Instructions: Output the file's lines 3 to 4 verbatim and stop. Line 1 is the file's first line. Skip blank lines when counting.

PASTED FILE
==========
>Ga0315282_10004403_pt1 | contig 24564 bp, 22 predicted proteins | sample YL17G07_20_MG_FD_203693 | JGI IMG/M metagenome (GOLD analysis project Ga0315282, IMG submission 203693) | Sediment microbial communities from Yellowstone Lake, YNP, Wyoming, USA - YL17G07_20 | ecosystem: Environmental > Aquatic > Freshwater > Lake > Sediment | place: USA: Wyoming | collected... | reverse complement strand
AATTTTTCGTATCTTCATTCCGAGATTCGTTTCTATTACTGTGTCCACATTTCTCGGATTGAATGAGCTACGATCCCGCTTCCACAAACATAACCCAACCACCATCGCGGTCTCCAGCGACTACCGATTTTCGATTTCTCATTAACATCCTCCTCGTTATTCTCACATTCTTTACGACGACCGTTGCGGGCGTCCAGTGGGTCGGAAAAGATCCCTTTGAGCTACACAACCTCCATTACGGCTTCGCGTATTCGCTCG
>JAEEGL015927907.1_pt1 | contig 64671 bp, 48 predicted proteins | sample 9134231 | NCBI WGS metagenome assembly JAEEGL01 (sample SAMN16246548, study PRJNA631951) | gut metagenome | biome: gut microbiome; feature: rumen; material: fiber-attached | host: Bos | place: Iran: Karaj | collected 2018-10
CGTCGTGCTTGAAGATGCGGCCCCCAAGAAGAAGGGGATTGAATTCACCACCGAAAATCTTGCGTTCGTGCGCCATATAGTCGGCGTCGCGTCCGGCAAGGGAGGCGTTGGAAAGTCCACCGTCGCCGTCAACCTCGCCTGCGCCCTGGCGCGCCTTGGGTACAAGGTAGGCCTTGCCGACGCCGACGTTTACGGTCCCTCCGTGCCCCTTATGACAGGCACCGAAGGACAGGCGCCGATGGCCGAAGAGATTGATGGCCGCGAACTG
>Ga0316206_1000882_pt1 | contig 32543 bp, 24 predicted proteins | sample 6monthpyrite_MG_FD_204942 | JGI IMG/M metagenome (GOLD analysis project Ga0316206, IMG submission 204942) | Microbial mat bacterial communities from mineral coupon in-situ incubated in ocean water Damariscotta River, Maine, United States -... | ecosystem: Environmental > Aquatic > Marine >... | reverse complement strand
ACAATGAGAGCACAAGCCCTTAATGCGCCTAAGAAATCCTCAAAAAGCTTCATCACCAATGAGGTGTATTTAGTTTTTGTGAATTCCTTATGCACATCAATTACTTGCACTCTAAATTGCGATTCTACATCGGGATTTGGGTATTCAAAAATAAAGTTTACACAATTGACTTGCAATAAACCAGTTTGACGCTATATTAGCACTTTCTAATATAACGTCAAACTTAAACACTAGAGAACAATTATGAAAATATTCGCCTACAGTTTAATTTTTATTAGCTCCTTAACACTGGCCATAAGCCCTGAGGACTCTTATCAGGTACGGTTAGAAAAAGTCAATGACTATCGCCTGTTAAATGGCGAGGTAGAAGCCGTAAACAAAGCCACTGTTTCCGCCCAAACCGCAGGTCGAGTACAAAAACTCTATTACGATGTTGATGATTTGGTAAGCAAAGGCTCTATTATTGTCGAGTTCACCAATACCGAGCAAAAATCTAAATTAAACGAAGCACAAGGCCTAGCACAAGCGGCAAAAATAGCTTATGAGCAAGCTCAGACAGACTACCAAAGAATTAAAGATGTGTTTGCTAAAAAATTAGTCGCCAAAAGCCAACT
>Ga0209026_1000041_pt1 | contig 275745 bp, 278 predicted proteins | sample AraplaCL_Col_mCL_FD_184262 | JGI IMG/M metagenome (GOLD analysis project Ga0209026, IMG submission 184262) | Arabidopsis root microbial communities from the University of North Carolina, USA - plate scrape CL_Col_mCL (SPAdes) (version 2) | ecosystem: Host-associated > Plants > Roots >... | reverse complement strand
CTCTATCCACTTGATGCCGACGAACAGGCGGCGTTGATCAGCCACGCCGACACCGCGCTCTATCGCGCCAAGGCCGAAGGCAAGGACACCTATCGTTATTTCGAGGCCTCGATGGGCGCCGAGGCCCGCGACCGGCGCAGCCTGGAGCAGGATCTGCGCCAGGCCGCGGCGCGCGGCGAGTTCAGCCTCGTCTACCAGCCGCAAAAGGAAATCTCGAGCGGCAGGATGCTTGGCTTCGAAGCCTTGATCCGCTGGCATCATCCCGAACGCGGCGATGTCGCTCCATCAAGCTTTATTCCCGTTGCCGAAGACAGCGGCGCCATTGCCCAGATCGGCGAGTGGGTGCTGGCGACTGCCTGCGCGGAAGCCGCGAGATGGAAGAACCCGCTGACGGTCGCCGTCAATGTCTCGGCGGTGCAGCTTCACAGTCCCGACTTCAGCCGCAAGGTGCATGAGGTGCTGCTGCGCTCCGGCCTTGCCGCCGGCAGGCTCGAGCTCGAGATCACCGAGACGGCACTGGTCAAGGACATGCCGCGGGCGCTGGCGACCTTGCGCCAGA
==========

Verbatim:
>JAEEGL015927907.1_pt1 | contig 64671 bp, 48 predicted proteins | sample 9134231 | NCBI WGS metagenome assembly JAEEGL01 (sample SAMN16246548, study PRJNA631951) | gut metagenome | biome: gut microbiome; feature: rumen; material: fiber-attached | host: Bos | place: Iran: Karaj | collected 2018-10
CGTCGTGCTTGAAGATGCGGCCCCCAAGAAGAAGGGGATTGAATTCACCACCGAAAATCTTGCGTTCGTGCGCCATATAGTCGGCGTCGCGTCCGGCAAGGGAGGCGTTGGAAAGTCCACCGTCGCCGTCAACCTCGCCTGCGCCCTGGCGCGCCTTGGGTACAAGGTAGGCCTTGCCGACGCCGACGTTTACGGTCCCTCCGTGCCCCTTATGACAGGCACCGAAGGACAGGCGCCGATGGCCGAAGAGATTGATGGCCGCGAACTG